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Handbook of Qualitative Research Methods in Marketing

Edited by Russell W. Belk

The Handbook of Qualitative Research Methods in Marketing offers both basic and advanced treatments intended to serve academics, students, and marketing research professionals. The 42 chapters begin with a history of qualitative methods in marketing by Sidney Levy and continue with detailed discussions of current thought and practice in: research paradigms such as grounded theory and semiotics; research contexts such as advertising and brands; data collection methods such as projectives and netnography; data analysis methods such as metaphoric and visual analyses; presentation topics such as videography and reflexivity; applications such as ZMET applied to Broadway plays and depth interviews with executives; and special issues such as multi-sited ethnography and research on sensitive topics.
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Chapter 23: Critical Visual Analysis

Jonathan E. Schroeder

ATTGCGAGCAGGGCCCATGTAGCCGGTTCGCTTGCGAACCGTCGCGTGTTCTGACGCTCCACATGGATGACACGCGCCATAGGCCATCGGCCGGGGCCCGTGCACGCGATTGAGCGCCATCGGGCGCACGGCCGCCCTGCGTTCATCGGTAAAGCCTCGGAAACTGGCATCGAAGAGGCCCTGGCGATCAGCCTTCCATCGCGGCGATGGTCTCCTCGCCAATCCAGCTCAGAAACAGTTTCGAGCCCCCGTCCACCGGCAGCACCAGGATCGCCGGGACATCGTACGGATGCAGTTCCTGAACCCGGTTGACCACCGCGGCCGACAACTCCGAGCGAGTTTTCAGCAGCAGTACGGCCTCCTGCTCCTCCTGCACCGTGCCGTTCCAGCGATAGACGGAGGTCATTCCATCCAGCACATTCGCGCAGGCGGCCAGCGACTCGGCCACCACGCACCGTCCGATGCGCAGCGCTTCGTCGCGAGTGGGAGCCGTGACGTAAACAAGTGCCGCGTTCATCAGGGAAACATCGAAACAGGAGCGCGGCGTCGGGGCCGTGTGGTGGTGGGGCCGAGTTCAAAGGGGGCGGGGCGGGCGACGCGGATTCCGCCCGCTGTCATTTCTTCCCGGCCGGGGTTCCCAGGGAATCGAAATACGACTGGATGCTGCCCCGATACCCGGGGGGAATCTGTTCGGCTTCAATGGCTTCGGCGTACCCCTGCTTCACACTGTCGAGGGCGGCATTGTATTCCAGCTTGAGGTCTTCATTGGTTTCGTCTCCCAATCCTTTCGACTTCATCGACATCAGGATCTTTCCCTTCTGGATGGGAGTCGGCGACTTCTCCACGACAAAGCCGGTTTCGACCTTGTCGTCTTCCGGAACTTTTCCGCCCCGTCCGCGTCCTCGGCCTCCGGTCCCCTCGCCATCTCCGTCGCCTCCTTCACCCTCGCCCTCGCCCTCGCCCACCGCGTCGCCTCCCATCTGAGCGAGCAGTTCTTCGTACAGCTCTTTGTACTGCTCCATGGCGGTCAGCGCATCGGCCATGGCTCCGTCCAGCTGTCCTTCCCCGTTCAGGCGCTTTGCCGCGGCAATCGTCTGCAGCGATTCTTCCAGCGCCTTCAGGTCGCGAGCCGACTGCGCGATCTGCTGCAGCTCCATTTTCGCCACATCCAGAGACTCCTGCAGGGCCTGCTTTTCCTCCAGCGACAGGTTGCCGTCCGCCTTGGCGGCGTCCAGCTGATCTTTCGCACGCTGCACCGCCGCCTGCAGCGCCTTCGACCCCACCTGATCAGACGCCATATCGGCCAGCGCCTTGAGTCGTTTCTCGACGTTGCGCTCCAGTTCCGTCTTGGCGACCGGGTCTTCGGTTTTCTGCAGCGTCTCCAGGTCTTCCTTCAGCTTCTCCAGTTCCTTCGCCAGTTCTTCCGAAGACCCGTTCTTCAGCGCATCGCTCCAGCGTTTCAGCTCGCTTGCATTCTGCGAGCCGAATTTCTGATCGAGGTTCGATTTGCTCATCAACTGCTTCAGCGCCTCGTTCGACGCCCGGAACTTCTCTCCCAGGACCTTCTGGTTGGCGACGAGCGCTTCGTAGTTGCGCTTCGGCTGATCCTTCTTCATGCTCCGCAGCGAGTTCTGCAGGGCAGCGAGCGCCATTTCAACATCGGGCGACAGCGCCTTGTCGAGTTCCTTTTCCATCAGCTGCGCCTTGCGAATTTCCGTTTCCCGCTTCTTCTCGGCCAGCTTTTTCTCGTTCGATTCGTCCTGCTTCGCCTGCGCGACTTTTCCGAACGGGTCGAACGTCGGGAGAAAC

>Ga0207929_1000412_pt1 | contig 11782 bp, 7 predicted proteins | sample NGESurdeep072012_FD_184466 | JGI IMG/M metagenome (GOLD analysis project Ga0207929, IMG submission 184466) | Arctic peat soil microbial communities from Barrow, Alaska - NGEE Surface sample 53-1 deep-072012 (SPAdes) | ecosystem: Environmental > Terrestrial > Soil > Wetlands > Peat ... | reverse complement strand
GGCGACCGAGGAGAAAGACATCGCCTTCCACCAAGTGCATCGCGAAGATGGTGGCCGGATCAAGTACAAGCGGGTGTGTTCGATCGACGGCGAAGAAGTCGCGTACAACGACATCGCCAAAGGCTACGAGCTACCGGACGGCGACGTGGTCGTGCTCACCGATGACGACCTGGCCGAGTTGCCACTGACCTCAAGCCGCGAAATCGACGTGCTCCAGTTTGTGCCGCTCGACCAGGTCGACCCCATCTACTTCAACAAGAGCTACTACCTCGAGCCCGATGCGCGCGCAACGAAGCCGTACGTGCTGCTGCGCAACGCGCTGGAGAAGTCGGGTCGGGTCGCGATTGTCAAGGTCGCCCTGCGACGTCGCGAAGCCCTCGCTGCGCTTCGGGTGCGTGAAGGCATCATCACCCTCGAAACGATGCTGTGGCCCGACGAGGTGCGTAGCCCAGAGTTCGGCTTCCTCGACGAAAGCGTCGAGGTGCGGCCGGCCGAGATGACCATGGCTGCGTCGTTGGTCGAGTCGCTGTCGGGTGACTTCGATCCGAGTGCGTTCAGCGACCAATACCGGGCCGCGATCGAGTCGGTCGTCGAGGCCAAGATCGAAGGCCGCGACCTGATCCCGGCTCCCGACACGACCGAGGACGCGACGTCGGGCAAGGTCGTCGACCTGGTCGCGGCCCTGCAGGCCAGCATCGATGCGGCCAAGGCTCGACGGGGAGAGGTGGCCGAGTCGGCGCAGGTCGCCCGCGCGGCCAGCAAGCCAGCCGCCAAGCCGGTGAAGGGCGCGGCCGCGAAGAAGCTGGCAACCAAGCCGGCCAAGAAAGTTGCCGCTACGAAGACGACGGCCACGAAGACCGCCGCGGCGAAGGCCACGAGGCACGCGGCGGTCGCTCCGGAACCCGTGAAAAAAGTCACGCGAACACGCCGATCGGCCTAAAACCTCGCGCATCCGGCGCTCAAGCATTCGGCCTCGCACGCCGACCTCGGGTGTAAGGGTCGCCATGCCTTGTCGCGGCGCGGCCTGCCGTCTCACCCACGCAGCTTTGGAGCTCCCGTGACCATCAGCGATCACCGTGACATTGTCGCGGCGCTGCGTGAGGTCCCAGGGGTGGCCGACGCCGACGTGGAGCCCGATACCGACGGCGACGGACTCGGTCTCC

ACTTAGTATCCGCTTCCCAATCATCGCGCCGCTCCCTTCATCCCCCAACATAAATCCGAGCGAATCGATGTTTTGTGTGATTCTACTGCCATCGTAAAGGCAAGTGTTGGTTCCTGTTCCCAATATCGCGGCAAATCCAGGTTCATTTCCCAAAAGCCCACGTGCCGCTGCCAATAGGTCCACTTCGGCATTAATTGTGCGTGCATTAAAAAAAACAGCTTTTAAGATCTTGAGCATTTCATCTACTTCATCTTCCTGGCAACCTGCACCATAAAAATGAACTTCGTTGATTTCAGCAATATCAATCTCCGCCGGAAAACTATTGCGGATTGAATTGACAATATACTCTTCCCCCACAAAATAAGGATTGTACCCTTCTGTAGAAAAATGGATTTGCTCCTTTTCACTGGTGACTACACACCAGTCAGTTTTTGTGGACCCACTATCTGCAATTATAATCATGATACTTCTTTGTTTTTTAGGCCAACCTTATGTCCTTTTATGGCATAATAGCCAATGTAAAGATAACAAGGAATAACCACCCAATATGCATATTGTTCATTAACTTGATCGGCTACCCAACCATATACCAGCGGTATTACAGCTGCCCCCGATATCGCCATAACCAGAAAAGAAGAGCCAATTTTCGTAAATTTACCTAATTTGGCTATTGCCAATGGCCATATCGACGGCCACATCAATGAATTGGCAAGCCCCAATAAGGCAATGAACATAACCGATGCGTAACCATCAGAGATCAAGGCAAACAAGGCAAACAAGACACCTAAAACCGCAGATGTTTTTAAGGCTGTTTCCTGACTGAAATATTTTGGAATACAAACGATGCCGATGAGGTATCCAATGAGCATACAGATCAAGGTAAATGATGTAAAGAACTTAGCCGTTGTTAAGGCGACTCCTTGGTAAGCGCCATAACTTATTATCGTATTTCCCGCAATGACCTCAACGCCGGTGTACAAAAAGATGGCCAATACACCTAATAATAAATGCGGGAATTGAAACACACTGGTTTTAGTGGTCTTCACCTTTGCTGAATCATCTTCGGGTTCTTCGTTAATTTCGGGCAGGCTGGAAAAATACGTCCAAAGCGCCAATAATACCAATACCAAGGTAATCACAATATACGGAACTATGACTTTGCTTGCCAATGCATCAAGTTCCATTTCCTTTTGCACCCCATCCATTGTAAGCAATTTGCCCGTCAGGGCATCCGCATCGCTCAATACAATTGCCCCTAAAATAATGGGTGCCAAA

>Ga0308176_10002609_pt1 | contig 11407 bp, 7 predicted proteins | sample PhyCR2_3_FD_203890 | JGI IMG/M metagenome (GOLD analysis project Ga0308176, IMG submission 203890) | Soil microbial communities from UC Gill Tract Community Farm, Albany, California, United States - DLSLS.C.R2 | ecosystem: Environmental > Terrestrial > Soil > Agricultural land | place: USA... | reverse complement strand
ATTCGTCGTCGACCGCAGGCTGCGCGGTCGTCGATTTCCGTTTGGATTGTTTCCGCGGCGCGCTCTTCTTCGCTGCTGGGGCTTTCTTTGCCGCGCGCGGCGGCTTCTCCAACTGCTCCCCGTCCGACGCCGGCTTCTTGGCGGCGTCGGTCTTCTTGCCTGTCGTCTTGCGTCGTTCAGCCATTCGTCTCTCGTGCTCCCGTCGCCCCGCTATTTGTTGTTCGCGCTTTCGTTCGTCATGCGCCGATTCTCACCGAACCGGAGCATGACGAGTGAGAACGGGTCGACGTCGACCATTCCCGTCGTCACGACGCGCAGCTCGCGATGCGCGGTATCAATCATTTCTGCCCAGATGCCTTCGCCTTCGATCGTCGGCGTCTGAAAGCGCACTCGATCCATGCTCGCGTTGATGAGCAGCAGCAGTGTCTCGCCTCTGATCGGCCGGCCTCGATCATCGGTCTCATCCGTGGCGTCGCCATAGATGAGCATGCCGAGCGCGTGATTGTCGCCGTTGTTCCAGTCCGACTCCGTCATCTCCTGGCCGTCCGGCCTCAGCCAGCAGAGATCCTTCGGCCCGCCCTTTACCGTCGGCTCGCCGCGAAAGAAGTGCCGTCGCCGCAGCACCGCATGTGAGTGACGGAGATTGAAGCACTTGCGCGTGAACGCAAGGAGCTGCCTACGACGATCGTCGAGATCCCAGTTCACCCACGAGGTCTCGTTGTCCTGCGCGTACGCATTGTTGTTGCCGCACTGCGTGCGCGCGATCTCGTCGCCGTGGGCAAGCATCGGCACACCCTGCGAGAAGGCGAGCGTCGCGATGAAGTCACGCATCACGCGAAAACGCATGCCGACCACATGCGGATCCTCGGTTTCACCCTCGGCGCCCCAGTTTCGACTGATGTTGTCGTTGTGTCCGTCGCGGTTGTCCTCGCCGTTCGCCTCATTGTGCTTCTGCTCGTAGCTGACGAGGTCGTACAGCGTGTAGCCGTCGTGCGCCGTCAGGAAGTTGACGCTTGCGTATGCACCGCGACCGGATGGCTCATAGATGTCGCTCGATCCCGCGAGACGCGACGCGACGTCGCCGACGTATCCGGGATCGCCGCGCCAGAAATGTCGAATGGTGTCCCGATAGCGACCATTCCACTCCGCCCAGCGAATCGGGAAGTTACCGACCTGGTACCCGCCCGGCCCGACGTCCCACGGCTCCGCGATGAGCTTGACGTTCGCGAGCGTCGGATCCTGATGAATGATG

Jonathan E. Schroeder Marketing often relies on strong visual identity. Products and services are promoted via images, corporate image commands increasing attention and images of identity pulse through marketing communication, consumer households and mass media. Many battles of the brands take place in the visual domain. Furthermore, the Web mandates visualizing almost every aspect of corporate strategy, operations and communication, bringing visual issues into the mainstream of strategic thinking, and spurring research and thinking about perception and preference of visual displays. Critical visual analysis offers researchers an interdisciplinary method for understanding and contextualizing images – crucial concerns, given the cultural centrality of vision. If marketing depends upon images, including brand images, corporate images, product images and images of identity, then research methods in marketing must be capable of addressing issues that such images signify. By connecting images to the cultural context of consumption, researchers gain a more thorough (yet never complete) understanding of how images embody and express cultural values and contradictions. This chapter presents qualitative methods for researching images, including advertising images, websites, film and photographs. I draw on a theory of visual consumption to show how cultural codes and representational conventions inform contemporary marketing images, infusing them with visual, historical and rhetorical presence and power. To illustrate how theory informs critical visual methods, I invoke an analytical concept of consuming difference to describe a relational framework of contemporary branding campaigns. I discuss how marketing communication draws upon the ideology of the group portrait as a visual technique...

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